28 February 2017
Dubai: The outlook for salaries of employees in the UAE this year is mixed, although the general forecast is that monthly incomes in the country will rise by between 4 per cent and 6 per cent, according to the latest analysis.
UAE-based specialist recruitment firm Cooper Fitch said on Monday that the hiring trends this year can vary according to sector, with some more likely to perform better than others, directly impacting salary performance.
“We expect to see increases in salary levels and new jobs being made available following a better than expected finish to 2016 and a similar start to 2017,” noted Trefor Murphy, chief executive officer of Cooper Fitch.
The estimated pay adjustments will be dependent on a 4 to 6 per cent gross domestic product (GDP) growth and oil prices of between $55 and $65 per barrel. “The outlook for 2017 is improving and market sentiments look reasonably positive,” Murphy added.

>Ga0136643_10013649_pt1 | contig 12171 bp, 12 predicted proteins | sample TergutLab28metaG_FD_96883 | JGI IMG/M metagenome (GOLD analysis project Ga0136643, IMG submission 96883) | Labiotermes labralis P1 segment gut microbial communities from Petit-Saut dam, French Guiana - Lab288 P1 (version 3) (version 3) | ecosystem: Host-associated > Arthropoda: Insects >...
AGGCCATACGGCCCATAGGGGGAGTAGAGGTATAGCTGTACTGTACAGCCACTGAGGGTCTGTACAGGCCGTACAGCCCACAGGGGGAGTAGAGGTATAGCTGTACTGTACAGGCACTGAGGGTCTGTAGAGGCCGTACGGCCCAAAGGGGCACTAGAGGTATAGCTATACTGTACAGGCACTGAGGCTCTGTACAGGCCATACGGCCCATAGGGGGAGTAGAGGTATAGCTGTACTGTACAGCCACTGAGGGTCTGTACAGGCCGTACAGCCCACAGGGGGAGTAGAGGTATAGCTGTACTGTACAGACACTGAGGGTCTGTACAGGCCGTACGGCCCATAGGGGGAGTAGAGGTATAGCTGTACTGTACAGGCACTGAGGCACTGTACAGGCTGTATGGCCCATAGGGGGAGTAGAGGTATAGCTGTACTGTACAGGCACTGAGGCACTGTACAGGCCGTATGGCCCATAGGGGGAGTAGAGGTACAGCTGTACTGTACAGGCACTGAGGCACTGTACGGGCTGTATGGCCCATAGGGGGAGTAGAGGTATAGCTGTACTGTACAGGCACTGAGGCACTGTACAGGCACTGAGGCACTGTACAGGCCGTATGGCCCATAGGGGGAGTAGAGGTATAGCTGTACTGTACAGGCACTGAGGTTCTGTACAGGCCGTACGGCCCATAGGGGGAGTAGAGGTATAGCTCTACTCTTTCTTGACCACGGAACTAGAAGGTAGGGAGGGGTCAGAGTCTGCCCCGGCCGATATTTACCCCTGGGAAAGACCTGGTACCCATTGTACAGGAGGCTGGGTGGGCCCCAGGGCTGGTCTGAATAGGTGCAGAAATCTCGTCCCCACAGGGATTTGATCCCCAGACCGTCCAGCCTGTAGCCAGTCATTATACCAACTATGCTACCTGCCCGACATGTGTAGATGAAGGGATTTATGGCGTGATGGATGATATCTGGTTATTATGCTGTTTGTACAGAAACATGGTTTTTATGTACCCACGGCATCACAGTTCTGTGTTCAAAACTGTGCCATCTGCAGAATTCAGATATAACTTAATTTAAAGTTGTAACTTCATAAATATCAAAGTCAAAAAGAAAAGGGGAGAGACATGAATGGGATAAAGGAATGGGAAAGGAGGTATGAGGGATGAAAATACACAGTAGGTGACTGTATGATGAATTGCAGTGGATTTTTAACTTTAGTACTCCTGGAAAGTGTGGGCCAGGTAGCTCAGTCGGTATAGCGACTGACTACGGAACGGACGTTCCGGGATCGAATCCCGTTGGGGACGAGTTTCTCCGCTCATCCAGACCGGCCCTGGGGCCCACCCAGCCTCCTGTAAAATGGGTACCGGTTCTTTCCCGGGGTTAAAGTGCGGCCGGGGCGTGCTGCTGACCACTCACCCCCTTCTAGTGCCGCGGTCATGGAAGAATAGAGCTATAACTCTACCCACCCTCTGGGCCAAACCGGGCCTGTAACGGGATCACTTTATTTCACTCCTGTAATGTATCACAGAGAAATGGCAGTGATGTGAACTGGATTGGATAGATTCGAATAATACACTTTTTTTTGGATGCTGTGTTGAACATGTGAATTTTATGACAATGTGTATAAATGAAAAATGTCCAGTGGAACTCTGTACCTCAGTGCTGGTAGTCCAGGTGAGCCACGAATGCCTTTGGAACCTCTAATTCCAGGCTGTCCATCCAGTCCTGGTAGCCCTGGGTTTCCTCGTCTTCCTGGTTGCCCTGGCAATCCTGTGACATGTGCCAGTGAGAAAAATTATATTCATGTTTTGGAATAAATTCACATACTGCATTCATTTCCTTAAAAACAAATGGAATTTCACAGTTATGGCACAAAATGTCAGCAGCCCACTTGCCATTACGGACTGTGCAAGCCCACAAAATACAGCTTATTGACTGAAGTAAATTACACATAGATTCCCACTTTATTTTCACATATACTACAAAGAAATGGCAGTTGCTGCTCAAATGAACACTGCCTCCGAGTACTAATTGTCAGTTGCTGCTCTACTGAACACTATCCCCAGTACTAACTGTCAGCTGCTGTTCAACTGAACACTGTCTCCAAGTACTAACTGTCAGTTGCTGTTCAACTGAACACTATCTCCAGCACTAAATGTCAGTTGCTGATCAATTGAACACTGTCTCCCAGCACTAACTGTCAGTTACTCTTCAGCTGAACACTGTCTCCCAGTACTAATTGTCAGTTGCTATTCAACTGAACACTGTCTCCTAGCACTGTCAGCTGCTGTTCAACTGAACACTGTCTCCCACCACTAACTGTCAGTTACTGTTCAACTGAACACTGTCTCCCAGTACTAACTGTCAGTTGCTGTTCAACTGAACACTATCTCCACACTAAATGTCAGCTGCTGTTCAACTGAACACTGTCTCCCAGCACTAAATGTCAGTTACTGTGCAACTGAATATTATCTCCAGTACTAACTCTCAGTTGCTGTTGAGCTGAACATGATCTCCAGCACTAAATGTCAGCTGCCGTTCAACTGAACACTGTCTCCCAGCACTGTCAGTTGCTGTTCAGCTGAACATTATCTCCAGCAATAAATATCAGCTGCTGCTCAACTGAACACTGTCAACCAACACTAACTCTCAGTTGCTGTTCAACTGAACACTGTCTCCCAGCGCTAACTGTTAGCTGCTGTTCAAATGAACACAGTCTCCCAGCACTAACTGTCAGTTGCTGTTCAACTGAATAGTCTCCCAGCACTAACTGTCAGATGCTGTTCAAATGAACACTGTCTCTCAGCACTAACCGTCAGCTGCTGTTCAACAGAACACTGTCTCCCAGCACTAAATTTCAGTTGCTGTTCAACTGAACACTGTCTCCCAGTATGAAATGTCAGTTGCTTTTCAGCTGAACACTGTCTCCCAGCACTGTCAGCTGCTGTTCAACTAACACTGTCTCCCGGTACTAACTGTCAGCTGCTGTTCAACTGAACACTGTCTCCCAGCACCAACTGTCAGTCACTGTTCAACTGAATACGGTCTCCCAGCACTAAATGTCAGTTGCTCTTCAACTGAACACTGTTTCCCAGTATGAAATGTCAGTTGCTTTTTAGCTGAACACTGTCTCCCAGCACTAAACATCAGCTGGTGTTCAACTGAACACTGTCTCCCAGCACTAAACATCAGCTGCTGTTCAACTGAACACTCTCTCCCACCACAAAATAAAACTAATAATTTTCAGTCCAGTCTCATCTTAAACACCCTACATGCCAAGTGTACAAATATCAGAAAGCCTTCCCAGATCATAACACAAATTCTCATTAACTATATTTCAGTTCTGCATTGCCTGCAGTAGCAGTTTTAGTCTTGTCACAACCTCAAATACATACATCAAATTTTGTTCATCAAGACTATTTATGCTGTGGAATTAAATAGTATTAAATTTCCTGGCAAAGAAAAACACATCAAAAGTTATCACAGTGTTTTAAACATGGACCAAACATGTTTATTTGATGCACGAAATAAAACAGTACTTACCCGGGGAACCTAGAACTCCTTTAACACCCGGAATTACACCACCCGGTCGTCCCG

While overall salaries are forecast to rise, increases won’t be across the board. Cooper Fitch’s latest Salary Guide for 2017 showed that some employees, depending on the industry they work in, are still likely to get some salary reductions.
Those who can expect some good news this year are professionals in the manufacturing, sales and marketing, legal and digital sectors, where monthly incomes are forecast to rise by 5 per cent, 6 to 10 per cent, 3 to 4 per cent and 10 to 12 per cent, respectively.
For those working in the audit and risk industry, including auditors and specialist advisors, a 5 per cent increase on salaries is expected as well.
A somewhat subdued outlook, however, is forecast for accounting and finance employees which, according to Cooper Fitch, are likely to feel downward pressure, as companies resort to more stringent recruitment criteria and rigorous interview process amid an oversupply of qualified talent in the local market.
“The overall salaries across finance functions are only expected to increase marginally above the inflation level in 2017," said the report.
Banking and financial services professionals can also expect some pay cuts ranging between 5 per cent and 7 per cent.
© Gulf News 2017